Advances In Orthopedics February 28, 2018; No. 4765050

Nobuhiro Tanaka, Kivanc Atesok, Kazuyoshi Nakanishi, Naosuke Kamei, Toshio Nakamae, Shinji Kotaka, Nobuo Adachi: From Hiroshima University, Hiroshima, Japan, and the University of Alabama, Birmingham, AL, USA. This study cites 23 references.


Whiplash Associated Disorders (WAD) have long been recognized as a multifaceted set of conditions resulting from neck trauma, often associated with auto accidents, sports injuries, physical abuse, or other traumatic incidents. Over the years, the understanding of WAD has evolved, encompassing a broader spectrum of symptoms beyond the initial manifestations. This article delves into the intricacies of WAD, examining its historical context, classification, neurological symptoms, and the diverse array of manifestations that can arise from this complex syndrome.

Historical Context:

The initial 1995 Quebec Task Force on Whiplash Associated Disorders set the stage by defining a range of symptoms, including neck pain, headaches, dizziness, numbness, visual disturbances, and more. Recent expansions of WAD now include conditions such as cerebrospinal fluid hypovolemia and fibromyalgia, broadening the scope of the syndrome to encompass a wider array of symptoms.

Understanding Traumatic Cervical Syndrome:

  • Traumatic Cervical Syndrome Definition:
  • Traumatic cervical syndrome is defined as the biological and neurological consequences for the cervical spine and nervous system caused by neck trauma. It comprises various symptoms affecting the motor and nervous systems, as well as mental, neurological, otological, and visual balance dysfunction.
  • Causes of Whiplash:
  • Whiplash injuries can occur in various scenarios, with most incidents arising from rear-end auto accidents. However, sports accidents, physical abuse, or other traumatic events can also lead to these injuries.
  • Invisible Nature of Symptoms:
  • Notably, whiplash symptoms may manifest in the absence of visible injuries, making it challenging to diagnose and treat effectively.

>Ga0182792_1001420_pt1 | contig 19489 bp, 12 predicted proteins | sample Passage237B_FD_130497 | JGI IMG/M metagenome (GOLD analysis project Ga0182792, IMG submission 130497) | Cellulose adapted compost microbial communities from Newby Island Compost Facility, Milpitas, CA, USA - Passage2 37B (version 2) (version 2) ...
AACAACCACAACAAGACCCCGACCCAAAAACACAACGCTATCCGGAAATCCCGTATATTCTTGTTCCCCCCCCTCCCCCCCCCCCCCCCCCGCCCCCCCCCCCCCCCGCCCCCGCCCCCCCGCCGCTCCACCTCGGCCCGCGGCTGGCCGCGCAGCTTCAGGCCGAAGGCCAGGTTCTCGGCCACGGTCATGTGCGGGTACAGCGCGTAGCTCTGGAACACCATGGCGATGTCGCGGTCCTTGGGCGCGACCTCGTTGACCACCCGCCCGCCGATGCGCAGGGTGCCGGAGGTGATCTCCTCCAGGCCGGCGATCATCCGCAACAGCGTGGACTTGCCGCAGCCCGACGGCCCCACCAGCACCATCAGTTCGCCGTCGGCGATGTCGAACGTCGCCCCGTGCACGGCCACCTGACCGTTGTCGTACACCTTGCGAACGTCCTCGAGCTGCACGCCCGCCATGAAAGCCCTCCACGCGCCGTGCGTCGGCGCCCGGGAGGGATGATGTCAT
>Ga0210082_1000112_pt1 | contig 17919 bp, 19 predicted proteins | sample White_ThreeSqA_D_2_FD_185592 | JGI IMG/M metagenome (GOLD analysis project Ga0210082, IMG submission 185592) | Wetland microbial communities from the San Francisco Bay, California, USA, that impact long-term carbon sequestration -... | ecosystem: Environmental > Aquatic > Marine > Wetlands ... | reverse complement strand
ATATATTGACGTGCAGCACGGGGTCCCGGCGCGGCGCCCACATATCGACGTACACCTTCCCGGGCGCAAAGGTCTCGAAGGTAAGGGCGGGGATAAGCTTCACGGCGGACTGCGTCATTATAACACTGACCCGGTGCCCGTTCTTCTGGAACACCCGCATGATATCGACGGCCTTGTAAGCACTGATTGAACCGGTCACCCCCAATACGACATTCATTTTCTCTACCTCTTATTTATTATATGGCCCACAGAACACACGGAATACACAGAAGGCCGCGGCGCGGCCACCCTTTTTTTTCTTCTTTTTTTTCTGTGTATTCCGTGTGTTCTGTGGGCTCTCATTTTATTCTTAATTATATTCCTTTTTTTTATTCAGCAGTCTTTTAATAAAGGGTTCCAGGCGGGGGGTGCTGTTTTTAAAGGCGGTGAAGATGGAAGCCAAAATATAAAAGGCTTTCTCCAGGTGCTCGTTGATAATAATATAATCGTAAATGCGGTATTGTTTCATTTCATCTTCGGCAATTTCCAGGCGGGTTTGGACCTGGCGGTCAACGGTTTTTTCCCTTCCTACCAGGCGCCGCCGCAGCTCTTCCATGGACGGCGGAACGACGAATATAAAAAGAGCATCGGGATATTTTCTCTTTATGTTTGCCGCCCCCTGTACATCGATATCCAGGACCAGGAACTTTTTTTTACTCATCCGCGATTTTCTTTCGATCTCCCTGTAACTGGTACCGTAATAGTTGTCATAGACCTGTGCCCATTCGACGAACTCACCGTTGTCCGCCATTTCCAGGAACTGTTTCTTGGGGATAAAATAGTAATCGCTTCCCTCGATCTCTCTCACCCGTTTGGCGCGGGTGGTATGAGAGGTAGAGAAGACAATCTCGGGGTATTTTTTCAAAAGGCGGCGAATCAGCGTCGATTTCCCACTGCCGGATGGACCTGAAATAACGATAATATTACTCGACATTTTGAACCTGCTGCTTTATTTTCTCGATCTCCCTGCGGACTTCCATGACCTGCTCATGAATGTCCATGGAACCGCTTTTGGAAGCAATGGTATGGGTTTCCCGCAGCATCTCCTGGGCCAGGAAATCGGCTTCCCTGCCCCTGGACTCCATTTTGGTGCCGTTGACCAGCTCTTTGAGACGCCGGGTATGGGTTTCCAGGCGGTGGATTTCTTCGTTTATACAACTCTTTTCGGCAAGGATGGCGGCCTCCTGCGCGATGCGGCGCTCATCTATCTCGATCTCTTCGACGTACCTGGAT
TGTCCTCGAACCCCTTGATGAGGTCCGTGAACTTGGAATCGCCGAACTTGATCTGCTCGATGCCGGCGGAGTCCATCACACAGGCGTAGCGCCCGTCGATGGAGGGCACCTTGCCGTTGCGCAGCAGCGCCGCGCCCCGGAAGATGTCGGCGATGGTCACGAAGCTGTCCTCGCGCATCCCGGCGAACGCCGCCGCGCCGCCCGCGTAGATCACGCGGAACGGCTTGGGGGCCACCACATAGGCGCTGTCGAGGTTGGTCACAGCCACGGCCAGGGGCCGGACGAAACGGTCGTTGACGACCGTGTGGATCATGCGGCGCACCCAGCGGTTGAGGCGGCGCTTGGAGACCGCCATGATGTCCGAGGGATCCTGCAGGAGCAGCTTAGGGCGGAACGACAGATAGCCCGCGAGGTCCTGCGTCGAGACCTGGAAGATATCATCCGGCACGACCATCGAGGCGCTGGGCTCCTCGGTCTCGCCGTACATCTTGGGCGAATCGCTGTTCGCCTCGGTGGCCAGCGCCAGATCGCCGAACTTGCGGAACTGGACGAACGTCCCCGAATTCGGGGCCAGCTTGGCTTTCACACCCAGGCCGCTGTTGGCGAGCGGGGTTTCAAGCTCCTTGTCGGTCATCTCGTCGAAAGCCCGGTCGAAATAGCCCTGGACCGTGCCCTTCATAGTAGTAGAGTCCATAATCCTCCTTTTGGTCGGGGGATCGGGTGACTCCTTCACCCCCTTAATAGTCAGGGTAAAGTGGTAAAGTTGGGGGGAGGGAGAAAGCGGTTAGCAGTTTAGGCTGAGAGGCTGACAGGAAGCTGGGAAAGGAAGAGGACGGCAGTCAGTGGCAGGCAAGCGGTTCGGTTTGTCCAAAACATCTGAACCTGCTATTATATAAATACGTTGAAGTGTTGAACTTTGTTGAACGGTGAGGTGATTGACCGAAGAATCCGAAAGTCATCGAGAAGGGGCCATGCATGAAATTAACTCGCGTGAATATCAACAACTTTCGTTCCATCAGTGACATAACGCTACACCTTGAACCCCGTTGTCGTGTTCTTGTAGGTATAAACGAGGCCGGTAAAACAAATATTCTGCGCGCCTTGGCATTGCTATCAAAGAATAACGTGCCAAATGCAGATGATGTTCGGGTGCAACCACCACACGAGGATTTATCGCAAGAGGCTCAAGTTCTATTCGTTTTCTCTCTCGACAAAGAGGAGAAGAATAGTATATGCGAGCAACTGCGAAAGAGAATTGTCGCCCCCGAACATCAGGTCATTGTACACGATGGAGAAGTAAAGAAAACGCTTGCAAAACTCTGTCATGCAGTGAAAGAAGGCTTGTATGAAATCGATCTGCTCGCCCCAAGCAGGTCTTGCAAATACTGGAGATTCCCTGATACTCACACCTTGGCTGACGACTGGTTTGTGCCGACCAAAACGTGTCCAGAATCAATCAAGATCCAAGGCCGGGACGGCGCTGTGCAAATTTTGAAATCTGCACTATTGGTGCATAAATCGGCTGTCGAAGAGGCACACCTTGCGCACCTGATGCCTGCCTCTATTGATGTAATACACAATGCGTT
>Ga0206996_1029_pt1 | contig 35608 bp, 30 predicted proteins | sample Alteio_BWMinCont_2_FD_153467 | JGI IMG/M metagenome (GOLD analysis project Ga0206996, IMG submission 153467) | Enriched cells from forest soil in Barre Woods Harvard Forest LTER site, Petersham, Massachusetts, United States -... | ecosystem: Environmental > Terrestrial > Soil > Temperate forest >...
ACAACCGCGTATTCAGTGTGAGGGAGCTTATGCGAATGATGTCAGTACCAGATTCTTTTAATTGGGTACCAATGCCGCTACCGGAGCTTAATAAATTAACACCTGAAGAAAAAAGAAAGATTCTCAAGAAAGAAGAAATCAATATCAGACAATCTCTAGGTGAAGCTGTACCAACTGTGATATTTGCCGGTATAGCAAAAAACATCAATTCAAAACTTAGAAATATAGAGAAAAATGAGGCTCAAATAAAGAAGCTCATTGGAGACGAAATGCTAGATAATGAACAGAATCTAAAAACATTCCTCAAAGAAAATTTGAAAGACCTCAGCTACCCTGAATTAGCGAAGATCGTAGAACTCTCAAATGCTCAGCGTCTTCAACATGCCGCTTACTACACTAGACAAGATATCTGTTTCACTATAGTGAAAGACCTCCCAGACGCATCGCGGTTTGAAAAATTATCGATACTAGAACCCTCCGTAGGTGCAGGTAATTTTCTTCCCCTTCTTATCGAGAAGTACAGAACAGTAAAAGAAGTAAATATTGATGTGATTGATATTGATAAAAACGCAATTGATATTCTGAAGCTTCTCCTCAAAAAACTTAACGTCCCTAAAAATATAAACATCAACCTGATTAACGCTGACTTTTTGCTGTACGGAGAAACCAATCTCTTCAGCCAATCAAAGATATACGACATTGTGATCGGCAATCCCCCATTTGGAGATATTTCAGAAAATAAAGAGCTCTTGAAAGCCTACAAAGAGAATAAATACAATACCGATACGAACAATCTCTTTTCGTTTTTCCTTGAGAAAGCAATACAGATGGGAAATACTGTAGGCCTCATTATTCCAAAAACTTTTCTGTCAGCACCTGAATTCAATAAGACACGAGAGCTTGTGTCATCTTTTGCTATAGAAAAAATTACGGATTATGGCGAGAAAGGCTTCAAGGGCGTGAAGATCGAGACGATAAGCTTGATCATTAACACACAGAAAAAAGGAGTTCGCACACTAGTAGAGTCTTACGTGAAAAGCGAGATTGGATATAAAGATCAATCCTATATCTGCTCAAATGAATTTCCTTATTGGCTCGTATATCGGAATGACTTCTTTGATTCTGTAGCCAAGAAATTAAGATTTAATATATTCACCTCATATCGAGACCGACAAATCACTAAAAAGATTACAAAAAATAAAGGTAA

Classification of Whiplash Associated Disorders:

  • Quebec Classification:
  • The Quebec Classification of Whiplash Associated Disorders categorizes injuries into four grades based on clinical presentation, pathology, and timing of symptoms.
  • Neurological Symptoms:
  • Neurological symptoms after a whiplash injury encompass a wide range, including headaches, cognitive and psychological symptoms, dizziness, visual symptoms, paresthesias, weakness, and rare manifestations such as torticollis and tremor.

Factors Influencing the Extent of Injury: 

Various factors, including vehicle speed, impact direction, use of safety equipment, and the prior state of the victim’s cervical spine, influence the extent and location of the injury.

Specific Injuries and Time Lag in Symptom Onset:

  • Muscle, Disc, and Joint Injuries:
  • Injuries may occur to muscles, intervertebral discs, and facet joints, while neurological injuries may affect the dorsal root ganglion, vertebral artery, and sympathetic nervous system.
  • Time Lag in Symptom Onset:
  • A time lag in symptom onset is observed, often explained by synovitis of the facet joints. This delayed manifestation leads to neck pain and limited range of motion several hours or days after the accident.

Prognosis and Long-Term Effects:

While many patients recover within weeks or months, a significant percentage may experience prolonged symptoms, with 20-40% reporting ongoing neck pain and headaches for several years. Long-term effects may include abnormally prolonged arthritis, cervical nerve root irritation, vestibular reflex abnormalities, and other complications.

Symptoms and Their Variability:

Symptoms such as dizziness, tinnitus, headache, memory loss, swallowing difficulties, and temporomandibular joint pain can appear across different grades of WAD, highlighting the variability of manifestations.


In conclusion, the landscape of Whiplash Associated Disorders is intricate, encompassing a diverse array of symptoms that extend beyond the traditional understanding of neck trauma. The evolving comprehension of WAD, its classifications, and the myriad neurological symptoms underscore the need for a nuanced and comprehensive approach to diagnosis and treatment. As research continues to uncover the underlying mechanisms and variability in symptom presentation, healthcare professionals are better equipped to address the complexities of traumatic cervical syndrome and provide tailored interventions for those affected.